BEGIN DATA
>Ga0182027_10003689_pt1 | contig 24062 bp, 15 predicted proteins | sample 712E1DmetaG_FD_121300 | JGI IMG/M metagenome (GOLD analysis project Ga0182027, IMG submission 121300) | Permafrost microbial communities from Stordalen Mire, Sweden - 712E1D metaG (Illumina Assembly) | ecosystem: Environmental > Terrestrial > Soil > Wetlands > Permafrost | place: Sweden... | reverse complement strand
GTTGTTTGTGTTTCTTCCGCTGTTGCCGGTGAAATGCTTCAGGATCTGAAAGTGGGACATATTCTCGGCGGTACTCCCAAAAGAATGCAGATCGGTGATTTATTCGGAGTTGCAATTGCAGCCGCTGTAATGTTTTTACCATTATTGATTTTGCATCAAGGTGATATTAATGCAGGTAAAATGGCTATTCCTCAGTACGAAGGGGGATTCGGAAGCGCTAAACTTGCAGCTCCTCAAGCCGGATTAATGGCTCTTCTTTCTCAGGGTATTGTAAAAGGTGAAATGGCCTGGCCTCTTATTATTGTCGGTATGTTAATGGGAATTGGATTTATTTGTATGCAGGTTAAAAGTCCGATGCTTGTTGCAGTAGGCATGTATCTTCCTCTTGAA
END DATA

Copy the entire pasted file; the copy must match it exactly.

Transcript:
>Ga0182027_10003689_pt1 | contig 24062 bp, 15 predicted proteins | sample 712E1DmetaG_FD_121300 | JGI IMG/M metagenome (GOLD analysis project Ga0182027, IMG submission 121300) | Permafrost microbial communities from Stordalen Mire, Sweden - 712E1D metaG (Illumina Assembly) | ecosystem: Environmental > Terrestrial > Soil > Wetlands > Permafrost | place: Sweden... | reverse complement strand
GTTGTTTGTGTTTCTTCCGCTGTTGCCGGTGAAATGCTTCAGGATCTGAAAGTGGGACATATTCTCGGCGGTACTCCCAAAAGAATGCAGATCGGTGATTTATTCGGAGTTGCAATTGCAGCCGCTGTAATGTTTTTACCATTATTGATTTTGCATCAAGGTGATATTAATGCAGGTAAAATGGCTATTCCTCAGTACGAAGGGGGATTCGGAAGCGCTAAACTTGCAGCTCCTCAAGCCGGATTAATGGCTCTTCTTTCTCAGGGTATTGTAAAAGGTGAAATGGCCTGGCCTCTTATTATTGTCGGTATGTTAATGGGAATTGGATTTATTTGTATGCAGGTTAAAAGTCCGATGCTTGTTGCAGTAGGCATGTATCTTCCTCTTGAA